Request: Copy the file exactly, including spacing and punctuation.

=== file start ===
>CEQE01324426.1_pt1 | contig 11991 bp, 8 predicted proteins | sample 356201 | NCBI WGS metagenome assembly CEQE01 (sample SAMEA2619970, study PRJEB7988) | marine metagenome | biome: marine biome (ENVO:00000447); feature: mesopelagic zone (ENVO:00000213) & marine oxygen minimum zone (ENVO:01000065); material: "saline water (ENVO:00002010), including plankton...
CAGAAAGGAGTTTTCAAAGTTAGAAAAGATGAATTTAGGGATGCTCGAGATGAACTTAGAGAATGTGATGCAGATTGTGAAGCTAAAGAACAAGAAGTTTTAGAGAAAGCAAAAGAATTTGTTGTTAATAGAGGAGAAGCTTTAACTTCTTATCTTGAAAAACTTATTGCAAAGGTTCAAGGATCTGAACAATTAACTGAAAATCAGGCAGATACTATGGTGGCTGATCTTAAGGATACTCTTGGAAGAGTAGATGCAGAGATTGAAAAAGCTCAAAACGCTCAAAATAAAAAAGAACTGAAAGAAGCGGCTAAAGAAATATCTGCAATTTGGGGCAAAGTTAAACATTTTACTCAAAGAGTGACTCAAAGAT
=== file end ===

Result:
>CEQE01324426.1_pt1 | contig 11991 bp, 8 predicted proteins | sample 356201 | NCBI WGS metagenome assembly CEQE01 (sample SAMEA2619970, study PRJEB7988) | marine metagenome | biome: marine biome (ENVO:00000447); feature: mesopelagic zone (ENVO:00000213) & marine oxygen minimum zone (ENVO:01000065); material: "saline water (ENVO:00002010), including plankton...
CAGAAAGGAGTTTTCAAAGTTAGAAAAGATGAATTTAGGGATGCTCGAGATGAACTTAGAGAATGTGATGCAGATTGTGAAGCTAAAGAACAAGAAGTTTTAGAGAAAGCAAAAGAATTTGTTGTTAATAGAGGAGAAGCTTTAACTTCTTATCTTGAAAAACTTATTGCAAAGGTTCAAGGATCTGAACAATTAACTGAAAATCAGGCAGATACTATGGTGGCTGATCTTAAGGATACTCTTGGAAGAGTAGATGCAGAGATTGAAAAAGCTCAAAACGCTCAAAATAAAAAAGAACTGAAAGAAGCGGCTAAAGAAATATCTGCAATTTGGGGCAAAGTTAAACATTTTACTCAAAGAGTGACTCAAAGAT